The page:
5. Kaz Ishii

    The Mets have genuine aces atop the rotation in Martinez and Glavine. Benson, a career underachiever, pitched well in spring training and seems to have benefited from working with pitching coach Rick Peterson. The question marks are Zambrano and Ishii. Both have great stuff but career-long control problems. Getting them fixed will be Peterson's greatest challenge.


    RHP Braden Looper (closer)
    RHP Mike DeJean
    LHP Felix Heredia
    LHP Dae-Sung Koo
    RHP Roberto Hernandez
    RHP Manny Aybar
    LHP Mike Matthews

    Here is the weakest link of the team, by far. Looper was a solid closer last season and seems to be getting better. He's not a traditional power closer but gets plenty of groundballs. The primary set-up men are DeJean and Heredia, who were huge failures with the Orioles and Yankees, respectively, last season. The Mets have high hopes for. Koo, a 34-year-old South Korean, has a deceptive motion and is tough on left-handed hitters. Aybar, Matthews and Hernandez are veterans who made the team on non-roster spring invitations.


    1. SS Jose Reyes
    2. 2B Kazuo Matsui
    3. CF Carlos Beltran
    4. C Mike Piazza
    5. LF Cliff Floyd
    6. 1B Doug Mientkiewicz
    7. 3B David Wright
    8. RF Mike Cameron

    There was no competition for any of these spots. Cameron came to camp following wrist surgery but worked his way back. Reyes played second base and Matsui shortstop last season but both are now in positions that suit them better. Mientkiewicz is an on-base specialist and Wright, 22, may be the best position player the Mets have developed since Darryl Strawberry. RESERVES:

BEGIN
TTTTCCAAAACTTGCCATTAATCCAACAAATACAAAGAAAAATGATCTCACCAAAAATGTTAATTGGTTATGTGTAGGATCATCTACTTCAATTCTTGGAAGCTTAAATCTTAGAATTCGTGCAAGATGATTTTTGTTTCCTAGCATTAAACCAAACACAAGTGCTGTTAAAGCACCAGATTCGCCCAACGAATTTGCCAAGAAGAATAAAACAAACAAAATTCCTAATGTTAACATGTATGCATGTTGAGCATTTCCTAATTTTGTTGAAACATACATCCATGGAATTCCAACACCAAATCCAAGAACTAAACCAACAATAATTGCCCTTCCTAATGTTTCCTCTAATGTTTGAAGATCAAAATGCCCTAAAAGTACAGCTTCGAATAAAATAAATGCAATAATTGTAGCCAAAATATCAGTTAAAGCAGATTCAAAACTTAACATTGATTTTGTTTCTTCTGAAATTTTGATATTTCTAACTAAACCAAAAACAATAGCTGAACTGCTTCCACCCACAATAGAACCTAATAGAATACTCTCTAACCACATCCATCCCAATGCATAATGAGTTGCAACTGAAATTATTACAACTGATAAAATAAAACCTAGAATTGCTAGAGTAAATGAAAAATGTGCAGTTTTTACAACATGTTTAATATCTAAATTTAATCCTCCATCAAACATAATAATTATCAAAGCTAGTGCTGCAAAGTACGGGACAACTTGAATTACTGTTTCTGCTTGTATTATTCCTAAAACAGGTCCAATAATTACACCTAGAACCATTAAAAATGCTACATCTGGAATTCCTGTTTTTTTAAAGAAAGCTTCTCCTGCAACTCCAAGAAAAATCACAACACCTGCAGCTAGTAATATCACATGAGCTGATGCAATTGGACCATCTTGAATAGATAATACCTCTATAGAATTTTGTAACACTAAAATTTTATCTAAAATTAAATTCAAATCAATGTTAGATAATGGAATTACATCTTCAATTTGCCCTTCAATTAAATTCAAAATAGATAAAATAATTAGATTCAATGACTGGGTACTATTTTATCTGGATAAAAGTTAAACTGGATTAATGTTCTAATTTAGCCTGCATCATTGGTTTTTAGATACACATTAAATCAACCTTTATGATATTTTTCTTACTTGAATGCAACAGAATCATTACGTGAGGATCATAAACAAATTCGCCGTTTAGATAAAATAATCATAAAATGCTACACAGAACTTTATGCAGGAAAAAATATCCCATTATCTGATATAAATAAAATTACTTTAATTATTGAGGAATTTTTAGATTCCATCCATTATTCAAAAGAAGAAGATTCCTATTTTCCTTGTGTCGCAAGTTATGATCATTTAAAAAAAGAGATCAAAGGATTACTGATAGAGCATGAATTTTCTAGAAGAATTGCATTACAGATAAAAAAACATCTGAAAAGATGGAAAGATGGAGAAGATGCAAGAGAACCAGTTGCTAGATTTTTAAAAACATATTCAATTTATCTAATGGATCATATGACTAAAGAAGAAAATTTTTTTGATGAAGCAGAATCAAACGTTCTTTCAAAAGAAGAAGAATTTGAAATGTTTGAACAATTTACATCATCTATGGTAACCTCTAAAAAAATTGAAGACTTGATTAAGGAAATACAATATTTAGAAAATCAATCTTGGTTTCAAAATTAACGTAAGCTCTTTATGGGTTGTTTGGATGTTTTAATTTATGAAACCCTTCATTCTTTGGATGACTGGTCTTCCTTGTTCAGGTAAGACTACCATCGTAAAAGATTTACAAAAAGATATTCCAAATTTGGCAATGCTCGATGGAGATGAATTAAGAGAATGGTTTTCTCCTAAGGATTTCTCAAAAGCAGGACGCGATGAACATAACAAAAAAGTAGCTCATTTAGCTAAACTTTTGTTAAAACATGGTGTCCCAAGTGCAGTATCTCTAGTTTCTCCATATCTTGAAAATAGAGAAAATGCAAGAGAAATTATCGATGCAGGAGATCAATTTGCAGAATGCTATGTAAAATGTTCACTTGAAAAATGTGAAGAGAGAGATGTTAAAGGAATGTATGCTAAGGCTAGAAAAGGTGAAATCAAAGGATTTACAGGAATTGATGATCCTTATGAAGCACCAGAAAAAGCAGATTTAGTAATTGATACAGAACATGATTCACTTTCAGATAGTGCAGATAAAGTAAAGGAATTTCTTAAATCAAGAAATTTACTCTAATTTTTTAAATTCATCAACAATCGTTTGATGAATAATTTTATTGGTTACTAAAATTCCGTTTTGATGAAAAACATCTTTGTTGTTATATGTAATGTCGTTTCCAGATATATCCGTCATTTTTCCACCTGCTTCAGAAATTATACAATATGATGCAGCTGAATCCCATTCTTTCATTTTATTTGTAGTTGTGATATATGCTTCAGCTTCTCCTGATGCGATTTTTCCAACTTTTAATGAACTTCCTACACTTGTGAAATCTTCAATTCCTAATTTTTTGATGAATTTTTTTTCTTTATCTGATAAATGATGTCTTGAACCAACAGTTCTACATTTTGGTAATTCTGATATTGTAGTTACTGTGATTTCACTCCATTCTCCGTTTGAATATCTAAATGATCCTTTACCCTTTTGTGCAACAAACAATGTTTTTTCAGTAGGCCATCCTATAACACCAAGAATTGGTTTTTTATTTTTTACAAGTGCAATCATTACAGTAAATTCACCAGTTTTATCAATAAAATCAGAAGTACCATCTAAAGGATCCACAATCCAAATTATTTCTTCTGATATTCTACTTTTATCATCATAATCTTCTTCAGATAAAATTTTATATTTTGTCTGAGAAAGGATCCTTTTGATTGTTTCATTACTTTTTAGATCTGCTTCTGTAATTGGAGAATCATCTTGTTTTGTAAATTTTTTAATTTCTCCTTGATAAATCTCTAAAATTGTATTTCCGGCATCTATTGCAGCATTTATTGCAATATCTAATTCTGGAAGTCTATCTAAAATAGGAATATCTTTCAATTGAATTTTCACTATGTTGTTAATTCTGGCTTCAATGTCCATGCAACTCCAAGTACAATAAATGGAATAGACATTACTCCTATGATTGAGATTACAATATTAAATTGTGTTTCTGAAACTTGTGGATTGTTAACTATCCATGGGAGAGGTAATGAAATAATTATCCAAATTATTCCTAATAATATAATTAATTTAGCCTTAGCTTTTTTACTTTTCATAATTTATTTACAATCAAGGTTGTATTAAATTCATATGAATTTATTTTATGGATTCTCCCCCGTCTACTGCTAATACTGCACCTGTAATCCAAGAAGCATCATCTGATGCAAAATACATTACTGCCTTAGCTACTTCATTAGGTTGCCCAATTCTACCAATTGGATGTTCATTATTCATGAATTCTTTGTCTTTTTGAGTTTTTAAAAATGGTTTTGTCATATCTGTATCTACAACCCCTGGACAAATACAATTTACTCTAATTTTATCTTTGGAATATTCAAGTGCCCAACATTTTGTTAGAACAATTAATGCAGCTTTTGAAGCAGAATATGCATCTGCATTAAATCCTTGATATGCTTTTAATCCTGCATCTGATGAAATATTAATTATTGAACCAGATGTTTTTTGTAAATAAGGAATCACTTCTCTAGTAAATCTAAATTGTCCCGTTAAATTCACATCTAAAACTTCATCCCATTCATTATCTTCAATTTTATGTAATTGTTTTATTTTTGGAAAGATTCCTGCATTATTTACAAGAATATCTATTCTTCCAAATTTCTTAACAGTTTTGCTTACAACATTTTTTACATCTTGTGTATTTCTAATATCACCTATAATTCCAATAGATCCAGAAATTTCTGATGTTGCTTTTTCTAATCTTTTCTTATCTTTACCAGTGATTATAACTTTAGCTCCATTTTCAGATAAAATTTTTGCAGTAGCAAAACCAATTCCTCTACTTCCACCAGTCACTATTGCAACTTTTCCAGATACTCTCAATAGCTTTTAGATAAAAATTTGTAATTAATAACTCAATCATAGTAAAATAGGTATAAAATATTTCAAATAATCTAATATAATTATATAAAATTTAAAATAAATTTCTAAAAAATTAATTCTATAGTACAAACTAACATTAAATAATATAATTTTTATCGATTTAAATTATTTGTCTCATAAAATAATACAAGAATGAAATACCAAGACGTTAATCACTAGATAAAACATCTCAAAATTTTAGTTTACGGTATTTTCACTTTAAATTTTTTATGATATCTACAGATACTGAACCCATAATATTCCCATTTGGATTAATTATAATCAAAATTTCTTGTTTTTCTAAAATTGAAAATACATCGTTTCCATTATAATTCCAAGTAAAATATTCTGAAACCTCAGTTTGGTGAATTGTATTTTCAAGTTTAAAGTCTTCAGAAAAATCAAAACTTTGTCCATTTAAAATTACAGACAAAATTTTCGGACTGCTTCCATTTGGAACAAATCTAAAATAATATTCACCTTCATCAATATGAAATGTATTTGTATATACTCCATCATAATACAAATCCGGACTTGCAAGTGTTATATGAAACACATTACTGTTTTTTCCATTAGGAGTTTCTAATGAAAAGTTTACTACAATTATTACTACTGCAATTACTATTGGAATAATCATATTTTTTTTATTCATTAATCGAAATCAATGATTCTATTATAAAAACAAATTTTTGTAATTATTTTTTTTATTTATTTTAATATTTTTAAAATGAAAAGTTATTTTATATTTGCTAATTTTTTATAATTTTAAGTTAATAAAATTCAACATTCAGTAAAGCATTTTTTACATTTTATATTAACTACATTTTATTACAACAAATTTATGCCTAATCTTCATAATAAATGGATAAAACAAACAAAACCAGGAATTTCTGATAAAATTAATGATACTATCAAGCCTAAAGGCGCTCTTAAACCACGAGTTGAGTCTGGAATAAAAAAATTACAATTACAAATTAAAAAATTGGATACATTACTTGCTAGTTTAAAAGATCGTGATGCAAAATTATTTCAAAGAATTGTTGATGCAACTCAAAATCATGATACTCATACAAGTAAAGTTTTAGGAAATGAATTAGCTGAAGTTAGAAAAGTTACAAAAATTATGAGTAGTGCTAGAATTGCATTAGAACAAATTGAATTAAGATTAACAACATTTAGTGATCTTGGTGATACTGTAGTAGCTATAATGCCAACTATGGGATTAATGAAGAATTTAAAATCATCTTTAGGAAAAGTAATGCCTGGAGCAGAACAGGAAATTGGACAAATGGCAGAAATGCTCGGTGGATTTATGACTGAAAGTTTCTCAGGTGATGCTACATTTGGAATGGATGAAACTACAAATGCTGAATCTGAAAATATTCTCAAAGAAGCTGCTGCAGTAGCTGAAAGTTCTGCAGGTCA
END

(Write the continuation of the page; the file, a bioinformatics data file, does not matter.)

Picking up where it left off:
C Ramon Castro
    INF Miguel Cairo
    INF Chris Woodward
    OF Eric Valent
    INF/OF Marlon Anderson

    The bench is much deeper and talented then the amalgamation of rookies and washed-up types the Mets had last season. Valent is a talented lefty hitter and Cairo can play any infield position well. He started at second base for the Yankees last season. Castro is a strong defensive catcher.

    ROOKIE WATCH: The Mets don't have a rookie on their Opening Day roster unless you count Koo, a 34-year-old South Korean with vast professional experience. But RHP Heath Bell could prove to be a significant find once he returns from Triple-A Norfolk. The 28-year-old career minor leaguer lost weight during the winter by rollerblading eight miles to the team complex in Florida to work out and was lights out in spring training.

    MEDICAL WATCH: RHP Steve Trachsel underwent surgery to repair a herniated disc in his back on March 19 and will miss at least three months. 2B Kaz Matsui missed five days of spring training with a sore lower back and RHP Pedro Martinez skipped a start for the same reason. RHP Tyler Yates, who showed promise as a reliever, was lost for the season when he had shoulder surgery in February.

  • Amazin Clubhouse Top Stories